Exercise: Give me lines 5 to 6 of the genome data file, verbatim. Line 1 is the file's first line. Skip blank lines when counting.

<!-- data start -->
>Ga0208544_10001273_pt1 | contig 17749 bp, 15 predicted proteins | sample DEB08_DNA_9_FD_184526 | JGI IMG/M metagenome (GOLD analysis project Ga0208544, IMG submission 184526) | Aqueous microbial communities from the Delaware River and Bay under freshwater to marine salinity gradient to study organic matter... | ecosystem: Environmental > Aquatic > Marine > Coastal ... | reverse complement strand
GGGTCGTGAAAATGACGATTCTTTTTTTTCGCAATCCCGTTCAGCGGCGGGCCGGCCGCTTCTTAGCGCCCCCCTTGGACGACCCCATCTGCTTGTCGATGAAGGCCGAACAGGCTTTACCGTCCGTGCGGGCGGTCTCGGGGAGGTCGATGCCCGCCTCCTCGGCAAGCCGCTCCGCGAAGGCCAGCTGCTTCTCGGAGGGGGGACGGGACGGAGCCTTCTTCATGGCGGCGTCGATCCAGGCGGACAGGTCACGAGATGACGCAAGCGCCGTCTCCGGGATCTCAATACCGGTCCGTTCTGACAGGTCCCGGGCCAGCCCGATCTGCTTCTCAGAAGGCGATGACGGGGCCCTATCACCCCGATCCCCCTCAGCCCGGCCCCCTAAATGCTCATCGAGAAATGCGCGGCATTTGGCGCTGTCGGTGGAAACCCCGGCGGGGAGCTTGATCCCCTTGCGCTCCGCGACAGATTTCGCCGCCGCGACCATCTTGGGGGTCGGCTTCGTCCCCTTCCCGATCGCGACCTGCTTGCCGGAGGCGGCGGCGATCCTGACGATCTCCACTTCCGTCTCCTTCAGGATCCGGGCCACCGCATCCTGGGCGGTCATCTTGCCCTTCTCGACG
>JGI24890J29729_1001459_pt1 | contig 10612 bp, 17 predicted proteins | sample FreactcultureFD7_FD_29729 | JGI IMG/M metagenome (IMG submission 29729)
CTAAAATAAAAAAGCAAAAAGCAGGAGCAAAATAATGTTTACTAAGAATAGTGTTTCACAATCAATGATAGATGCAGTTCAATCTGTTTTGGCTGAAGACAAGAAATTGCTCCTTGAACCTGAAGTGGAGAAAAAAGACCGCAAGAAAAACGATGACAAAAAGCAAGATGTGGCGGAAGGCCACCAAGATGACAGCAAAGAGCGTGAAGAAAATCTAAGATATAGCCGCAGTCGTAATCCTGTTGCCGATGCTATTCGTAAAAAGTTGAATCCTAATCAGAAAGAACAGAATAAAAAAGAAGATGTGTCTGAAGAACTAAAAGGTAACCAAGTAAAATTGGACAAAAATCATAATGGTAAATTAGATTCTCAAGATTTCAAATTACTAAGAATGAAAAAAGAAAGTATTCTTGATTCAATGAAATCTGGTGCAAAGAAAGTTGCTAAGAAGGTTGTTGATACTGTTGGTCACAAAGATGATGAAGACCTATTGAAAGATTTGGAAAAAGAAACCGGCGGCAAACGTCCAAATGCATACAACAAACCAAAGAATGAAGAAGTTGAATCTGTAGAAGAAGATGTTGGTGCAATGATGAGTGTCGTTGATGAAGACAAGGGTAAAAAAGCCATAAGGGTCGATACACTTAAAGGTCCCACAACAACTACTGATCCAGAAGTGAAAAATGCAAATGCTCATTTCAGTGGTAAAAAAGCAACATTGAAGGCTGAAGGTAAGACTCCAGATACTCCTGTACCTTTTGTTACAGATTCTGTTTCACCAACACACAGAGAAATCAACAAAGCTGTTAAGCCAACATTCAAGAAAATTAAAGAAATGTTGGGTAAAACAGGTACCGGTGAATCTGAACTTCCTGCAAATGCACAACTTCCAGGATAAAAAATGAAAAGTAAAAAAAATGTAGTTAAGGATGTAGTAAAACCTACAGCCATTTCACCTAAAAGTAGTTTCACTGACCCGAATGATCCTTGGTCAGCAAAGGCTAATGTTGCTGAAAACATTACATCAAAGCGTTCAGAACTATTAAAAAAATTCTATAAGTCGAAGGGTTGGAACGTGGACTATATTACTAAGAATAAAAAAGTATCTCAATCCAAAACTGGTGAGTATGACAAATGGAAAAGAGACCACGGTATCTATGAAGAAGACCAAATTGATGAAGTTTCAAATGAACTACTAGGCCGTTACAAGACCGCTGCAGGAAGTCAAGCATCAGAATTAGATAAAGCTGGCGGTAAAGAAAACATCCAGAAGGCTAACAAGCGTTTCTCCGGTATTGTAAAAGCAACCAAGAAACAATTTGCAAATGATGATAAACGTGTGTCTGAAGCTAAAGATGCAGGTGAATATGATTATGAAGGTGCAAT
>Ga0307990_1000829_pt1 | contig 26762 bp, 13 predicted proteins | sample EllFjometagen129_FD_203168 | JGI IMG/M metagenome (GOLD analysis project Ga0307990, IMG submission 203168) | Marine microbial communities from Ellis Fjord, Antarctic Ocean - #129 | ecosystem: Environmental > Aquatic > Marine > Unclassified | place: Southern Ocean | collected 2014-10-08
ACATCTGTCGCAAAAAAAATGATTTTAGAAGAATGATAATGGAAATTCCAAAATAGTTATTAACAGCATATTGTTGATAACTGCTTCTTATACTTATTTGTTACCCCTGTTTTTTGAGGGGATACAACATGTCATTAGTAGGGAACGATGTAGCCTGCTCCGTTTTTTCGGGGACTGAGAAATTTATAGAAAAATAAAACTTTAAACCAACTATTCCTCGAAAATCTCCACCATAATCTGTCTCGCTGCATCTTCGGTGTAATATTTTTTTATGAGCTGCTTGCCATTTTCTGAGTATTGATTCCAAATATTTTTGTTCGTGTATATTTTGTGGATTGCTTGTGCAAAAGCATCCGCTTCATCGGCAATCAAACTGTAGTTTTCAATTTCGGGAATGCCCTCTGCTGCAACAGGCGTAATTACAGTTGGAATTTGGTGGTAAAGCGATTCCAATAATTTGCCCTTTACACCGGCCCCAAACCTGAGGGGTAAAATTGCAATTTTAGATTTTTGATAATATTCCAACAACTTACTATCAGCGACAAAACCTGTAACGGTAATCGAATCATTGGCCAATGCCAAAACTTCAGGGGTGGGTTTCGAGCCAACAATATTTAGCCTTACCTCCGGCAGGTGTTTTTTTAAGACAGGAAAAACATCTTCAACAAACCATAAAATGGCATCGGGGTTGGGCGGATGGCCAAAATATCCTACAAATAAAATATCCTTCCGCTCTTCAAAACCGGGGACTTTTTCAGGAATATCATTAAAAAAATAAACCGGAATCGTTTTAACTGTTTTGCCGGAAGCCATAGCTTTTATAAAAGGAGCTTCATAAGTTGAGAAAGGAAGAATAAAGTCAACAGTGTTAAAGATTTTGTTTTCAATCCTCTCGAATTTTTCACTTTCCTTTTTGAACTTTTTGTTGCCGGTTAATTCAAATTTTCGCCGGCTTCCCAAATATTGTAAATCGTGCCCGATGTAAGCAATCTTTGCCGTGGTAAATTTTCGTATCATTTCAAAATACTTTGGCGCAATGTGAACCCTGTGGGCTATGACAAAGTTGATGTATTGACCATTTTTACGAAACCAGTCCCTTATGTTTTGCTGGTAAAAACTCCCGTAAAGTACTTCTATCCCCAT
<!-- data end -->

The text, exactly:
>Ga0307990_1000829_pt1 | contig 26762 bp, 13 predicted proteins | sample EllFjometagen129_FD_203168 | JGI IMG/M metagenome (GOLD analysis project Ga0307990, IMG submission 203168) | Marine microbial communities from Ellis Fjord, Antarctic Ocean - #129 | ecosystem: Environmental > Aquatic > Marine > Unclassified | place: Southern Ocean | collected 2014-10-08
ACATCTGTCGCAAAAAAAATGATTTTAGAAGAATGATAATGGAAATTCCAAAATAGTTATTAACAGCATATTGTTGATAACTGCTTCTTATACTTATTTGTTACCCCTGTTTTTTGAGGGGATACAACATGTCATTAGTAGGGAACGATGTAGCCTGCTCCGTTTTTTCGGGGACTGAGAAATTTATAGAAAAATAAAACTTTAAACCAACTATTCCTCGAAAATCTCCACCATAATCTGTCTCGCTGCATCTTCGGTGTAATATTTTTTTATGAGCTGCTTGCCATTTTCTGAGTATTGATTCCAAATATTTTTGTTCGTGTATATTTTGTGGATTGCTTGTGCAAAAGCATCCGCTTCATCGGCAATCAAACTGTAGTTTTCAATTTCGGGAATGCCCTCTGCTGCAACAGGCGTAATTACAGTTGGAATTTGGTGGTAAAGCGATTCCAATAATTTGCCCTTTACACCGGCCCCAAACCTGAGGGGTAAAATTGCAATTTTAGATTTTTGATAATATTCCAACAACTTACTATCAGCGACAAAACCTGTAACGGTAATCGAATCATTGGCCAATGCCAAAACTTCAGGGGTGGGTTTCGAGCCAACAATATTTAGCCTTACCTCCGGCAGGTGTTTTTTTAAGACAGGAAAAACATCTTCAACAAACCATAAAATGGCATCGGGGTTGGGCGGATGGCCAAAATATCCTACAAATAAAATATCCTTCCGCTCTTCAAAACCGGGGACTTTTTCAGGAATATCATTAAAAAAATAAACCGGAATCGTTTTAACTGTTTTGCCGGAAGCCATAGCTTTTATAAAAGGAGCTTCATAAGTTGAGAAAGGAAGAATAAAGTCAACAGTGTTAAAGATTTTGTTTTCAATCCTCTCGAATTTTTCACTTTCCTTTTTGAACTTTTTGTTGCCGGTTAATTCAAATTTTCGCCGGCTTCCCAAATATTGTAAATCGTGCCCGATGTAAGCAATCTTTGCCGTGGTAAATTTTCGTATCATTTCAAAATACTTTGGCGCAATGTGAACCCTGTGGGCTATGACAAAGTTGATGTATTGACCATTTTTACGAAACCAGTCCCTTATGTTTTGCTGGTAAAAACTCCCGTAAAGTACTTCTATCCCCAT